Parasitic plants are plants that get their nutrients to survive from another existing plant – basically they piggy-back and steal from other plants. They sound fascinating, but these types of plants only make up 1% of all plant species.

What are parasitic plants?

Fully parasitic plants or holoparasitic plants don’t photosynthesise, so depend on their host for all of their nutrition. The parasitic plants don’t benefit the host plant, and can even cause detrimental damage to them.

As well as fully parasitic plants, there are hemi-parasites, which are partially parasitic. These types still photosynthesise, but they get their water and nutrients from the roots of the host. However, hemi-parasites don’t need a host to survive, but if they are in an area that’s low in nutrients, they will thrive and grow faster by having a host.

Look out for…

In the UK, there are a range of parasitic plants that you may spot in meadows, on road sides, or in marshland. These are a few that you may recognise…

Odontites vernus (red bartsia)

This partly-parasitic plant has pink-purple flowers through summer and into autumn. It lives as a parasite, using the roots of grasses to get moisture and nutrients. It’s a slightly messy looking plant that is commonly seen next to railways, roads, and waste ground. Pollinators are common visitors to red bartsia, with carder bees enjoying the flowers.

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Pedicularis sylvatica (lousewort)

A fairly low growing plant, lousewort grows to around 15cm tall. There are delicate looking flowers that tend to be pink, but can be found in white too. They tend to be found in grassy areas, where they steal moisture and nutrients from. They prefer acidic soil, so are often found near other ericaceous plants like heather in heathland and bogs.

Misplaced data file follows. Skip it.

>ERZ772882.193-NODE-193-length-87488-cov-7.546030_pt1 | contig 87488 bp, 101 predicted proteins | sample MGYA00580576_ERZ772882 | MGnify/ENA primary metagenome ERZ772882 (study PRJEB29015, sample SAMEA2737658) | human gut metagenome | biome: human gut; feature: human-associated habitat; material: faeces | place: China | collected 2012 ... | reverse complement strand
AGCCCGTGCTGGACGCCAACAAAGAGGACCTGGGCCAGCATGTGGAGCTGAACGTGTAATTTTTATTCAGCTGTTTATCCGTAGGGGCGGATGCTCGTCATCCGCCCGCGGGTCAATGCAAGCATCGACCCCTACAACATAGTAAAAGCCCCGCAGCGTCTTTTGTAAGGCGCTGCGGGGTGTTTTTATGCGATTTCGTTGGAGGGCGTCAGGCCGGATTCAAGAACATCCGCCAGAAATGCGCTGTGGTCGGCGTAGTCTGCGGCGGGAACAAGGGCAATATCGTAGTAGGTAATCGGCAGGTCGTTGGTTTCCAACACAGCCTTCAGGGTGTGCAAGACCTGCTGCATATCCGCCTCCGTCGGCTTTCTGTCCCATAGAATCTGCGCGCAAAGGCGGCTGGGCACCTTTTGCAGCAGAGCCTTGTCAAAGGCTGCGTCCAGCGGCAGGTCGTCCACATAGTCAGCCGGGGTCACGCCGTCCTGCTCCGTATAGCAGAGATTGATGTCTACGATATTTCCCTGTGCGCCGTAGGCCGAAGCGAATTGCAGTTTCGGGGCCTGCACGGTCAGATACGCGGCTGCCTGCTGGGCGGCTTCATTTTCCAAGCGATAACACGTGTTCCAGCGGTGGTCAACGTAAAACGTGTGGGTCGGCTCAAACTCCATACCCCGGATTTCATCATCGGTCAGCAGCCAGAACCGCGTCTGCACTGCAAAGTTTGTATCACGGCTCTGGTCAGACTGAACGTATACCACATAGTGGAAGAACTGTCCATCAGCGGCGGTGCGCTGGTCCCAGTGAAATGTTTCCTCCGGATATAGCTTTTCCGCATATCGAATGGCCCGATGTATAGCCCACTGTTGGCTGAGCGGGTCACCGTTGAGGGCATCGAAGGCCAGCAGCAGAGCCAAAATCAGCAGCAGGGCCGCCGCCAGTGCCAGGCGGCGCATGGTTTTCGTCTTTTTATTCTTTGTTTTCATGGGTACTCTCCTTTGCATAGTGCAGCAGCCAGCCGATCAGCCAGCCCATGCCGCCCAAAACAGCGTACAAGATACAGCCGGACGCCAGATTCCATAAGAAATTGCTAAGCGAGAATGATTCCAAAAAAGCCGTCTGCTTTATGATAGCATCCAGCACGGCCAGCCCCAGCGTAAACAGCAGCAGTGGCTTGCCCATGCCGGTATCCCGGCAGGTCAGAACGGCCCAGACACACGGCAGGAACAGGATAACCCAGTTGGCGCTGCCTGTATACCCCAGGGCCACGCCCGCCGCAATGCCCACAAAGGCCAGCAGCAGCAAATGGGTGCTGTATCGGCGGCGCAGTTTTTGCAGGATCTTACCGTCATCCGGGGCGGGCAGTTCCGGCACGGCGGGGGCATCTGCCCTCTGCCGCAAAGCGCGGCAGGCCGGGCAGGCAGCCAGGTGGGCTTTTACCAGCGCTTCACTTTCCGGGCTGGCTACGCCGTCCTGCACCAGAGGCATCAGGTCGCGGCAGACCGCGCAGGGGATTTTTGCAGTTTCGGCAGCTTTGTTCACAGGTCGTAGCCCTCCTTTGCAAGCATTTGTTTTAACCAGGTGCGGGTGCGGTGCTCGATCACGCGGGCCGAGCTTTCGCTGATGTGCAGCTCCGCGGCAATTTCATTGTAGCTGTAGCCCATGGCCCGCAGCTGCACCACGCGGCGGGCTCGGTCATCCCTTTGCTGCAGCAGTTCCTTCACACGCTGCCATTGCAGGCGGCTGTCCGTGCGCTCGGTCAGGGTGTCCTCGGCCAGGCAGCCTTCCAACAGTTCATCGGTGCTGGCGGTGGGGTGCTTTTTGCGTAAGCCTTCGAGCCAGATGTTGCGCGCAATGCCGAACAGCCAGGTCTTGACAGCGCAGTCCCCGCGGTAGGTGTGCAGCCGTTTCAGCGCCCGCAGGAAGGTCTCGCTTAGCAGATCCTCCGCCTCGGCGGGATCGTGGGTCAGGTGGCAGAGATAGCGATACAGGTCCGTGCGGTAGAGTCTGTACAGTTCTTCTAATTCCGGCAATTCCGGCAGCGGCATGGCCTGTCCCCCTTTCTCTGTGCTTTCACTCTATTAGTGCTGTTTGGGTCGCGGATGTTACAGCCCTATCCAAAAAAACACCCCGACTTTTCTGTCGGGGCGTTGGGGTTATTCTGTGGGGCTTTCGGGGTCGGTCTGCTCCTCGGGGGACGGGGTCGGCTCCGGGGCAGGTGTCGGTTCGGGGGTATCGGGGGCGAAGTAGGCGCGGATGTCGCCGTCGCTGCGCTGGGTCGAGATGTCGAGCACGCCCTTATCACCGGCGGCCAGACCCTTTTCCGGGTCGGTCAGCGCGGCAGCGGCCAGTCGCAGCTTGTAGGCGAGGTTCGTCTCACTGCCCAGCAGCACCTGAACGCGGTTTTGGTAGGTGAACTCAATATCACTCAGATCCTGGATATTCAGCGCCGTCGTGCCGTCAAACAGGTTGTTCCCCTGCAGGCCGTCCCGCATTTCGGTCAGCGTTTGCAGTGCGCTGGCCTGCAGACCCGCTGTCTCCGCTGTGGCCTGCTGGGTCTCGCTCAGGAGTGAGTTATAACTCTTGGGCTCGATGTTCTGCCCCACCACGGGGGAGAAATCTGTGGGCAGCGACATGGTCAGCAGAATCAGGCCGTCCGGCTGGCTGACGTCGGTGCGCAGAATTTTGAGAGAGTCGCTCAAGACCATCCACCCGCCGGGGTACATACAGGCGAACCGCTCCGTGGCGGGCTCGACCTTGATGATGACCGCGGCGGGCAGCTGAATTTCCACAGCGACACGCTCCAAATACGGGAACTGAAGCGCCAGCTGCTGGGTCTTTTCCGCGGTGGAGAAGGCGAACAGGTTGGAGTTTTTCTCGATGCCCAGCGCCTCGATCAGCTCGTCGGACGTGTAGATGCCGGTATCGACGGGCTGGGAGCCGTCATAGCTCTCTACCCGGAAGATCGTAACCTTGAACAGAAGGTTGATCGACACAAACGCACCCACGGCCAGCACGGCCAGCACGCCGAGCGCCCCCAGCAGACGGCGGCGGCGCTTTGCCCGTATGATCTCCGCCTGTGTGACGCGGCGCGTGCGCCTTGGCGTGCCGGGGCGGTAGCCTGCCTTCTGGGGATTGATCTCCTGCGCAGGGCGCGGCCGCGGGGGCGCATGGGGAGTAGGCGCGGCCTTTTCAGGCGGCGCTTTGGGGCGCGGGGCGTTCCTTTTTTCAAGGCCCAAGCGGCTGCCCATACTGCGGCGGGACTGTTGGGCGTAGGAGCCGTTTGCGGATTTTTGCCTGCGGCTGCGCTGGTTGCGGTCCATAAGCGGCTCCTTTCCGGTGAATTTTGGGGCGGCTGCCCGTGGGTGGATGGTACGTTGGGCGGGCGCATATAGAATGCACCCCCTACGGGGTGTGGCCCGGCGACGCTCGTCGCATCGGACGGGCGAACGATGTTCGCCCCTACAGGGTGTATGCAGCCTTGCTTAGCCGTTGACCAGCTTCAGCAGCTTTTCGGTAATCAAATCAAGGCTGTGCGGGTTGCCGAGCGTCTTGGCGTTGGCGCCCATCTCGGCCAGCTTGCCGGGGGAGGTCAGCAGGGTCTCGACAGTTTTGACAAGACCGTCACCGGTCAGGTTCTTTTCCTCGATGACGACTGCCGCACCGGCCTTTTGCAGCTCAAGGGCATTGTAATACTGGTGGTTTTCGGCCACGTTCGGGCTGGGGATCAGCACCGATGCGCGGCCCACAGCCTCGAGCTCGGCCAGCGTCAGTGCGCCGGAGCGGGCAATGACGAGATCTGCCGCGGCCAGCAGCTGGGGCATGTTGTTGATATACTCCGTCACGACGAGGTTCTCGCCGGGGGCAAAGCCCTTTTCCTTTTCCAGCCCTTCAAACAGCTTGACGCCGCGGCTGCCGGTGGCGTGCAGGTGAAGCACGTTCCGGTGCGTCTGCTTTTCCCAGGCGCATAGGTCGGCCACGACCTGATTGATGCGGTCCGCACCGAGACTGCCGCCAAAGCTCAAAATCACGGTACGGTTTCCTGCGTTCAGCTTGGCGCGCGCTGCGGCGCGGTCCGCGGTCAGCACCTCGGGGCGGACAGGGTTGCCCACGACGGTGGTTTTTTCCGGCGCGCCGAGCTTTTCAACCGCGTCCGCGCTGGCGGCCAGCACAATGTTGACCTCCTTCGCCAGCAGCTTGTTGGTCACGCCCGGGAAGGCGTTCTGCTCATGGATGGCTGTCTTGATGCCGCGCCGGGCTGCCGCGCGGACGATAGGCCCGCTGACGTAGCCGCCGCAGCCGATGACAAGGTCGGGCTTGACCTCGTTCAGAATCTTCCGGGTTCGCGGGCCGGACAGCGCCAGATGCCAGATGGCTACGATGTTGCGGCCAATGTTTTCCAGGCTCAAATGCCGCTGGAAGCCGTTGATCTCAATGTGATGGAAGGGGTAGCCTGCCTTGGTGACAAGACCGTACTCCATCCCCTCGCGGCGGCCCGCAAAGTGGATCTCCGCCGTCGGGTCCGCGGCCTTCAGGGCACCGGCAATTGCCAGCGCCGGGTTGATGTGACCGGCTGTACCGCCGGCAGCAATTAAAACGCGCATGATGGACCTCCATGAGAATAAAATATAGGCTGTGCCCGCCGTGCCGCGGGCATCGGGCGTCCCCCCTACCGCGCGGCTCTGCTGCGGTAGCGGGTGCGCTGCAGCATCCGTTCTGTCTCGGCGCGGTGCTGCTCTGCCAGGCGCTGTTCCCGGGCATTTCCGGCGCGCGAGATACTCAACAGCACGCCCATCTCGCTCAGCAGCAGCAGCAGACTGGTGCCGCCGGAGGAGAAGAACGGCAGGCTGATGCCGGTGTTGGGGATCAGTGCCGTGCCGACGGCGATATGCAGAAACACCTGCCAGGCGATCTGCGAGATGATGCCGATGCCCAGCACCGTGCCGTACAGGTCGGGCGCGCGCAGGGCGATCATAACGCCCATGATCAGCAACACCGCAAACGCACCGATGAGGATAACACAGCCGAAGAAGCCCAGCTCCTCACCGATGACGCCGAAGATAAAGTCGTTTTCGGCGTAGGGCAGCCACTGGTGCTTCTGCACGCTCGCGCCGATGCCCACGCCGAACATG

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Rhinanthus minor (yellow rattle)

The lemon yellow flowers of yellow rattle flower through spring and summer. This annual grows very quickly, with roots searching out grass roots to steal resources. This can reduce the vigorous growth of the grass, which some see as a positive because it allows other plants to grow.

These plants have flowers that are visited by bumblebees. The flowers turn to distinctive seed pouches that rattle when they’re dry, hence their common name.

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Euphrasia nemorosa (common eyebright)

This small plant has pale lavender flowers with a yellow blotch through late spring to autumn. It’s a hemi-parasite, getting nutrients and moisture from the roots of grass, and making up the rest with regular photosynthesis. Its common name is due to it being used in herbal remedies to treat eye ailments.

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Cuscuta (dodders)

Dodders don’t contain any chlorophyll so get their food from a host plant. The stems of this plant are wispy and stringlike, and can be found in yellow, pink, orange or brown colours. There are also flowers which appear in clusters of tiny bell-shapes.

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Chances are, you’ll have seen many parasitic plants on railways, roadsides and in marshland and didn’t even realise. So now you know of these ones which are some of the most commonly found.

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